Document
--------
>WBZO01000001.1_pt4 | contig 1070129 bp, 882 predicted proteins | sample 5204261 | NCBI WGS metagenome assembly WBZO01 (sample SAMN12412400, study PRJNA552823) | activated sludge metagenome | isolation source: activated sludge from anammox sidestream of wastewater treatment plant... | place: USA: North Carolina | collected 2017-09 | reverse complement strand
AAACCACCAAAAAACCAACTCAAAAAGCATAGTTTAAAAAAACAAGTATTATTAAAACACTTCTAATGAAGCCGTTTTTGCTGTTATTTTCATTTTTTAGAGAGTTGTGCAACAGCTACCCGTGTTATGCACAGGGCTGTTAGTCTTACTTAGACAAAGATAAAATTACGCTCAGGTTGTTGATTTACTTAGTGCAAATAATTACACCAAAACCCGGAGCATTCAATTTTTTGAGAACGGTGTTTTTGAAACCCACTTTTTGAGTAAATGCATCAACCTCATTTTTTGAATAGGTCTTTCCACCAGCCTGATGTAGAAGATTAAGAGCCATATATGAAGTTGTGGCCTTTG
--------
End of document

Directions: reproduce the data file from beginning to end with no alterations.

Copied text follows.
>WBZO01000001.1_pt4 | contig 1070129 bp, 882 predicted proteins | sample 5204261 | NCBI WGS metagenome assembly WBZO01 (sample SAMN12412400, study PRJNA552823) | activated sludge metagenome | isolation source: activated sludge from anammox sidestream of wastewater treatment plant... | place: USA: North Carolina | collected 2017-09 | reverse complement strand
AAACCACCAAAAAACCAACTCAAAAAGCATAGTTTAAAAAAACAAGTATTATTAAAACACTTCTAATGAAGCCGTTTTTGCTGTTATTTTCATTTTTTAGAGAGTTGTGCAACAGCTACCCGTGTTATGCACAGGGCTGTTAGTCTTACTTAGACAAAGATAAAATTACGCTCAGGTTGTTGATTTACTTAGTGCAAATAATTACACCAAAACCCGGAGCATTCAATTTTTTGAGAACGGTGTTTTTGAAACCCACTTTTTGAGTAAATGCATCAACCTCATTTTTTGAATAGGTCTTTCCACCAGCCTGATGTAGAAGATTAAGAGCCATATATGAAGTTGTGGCCTTTG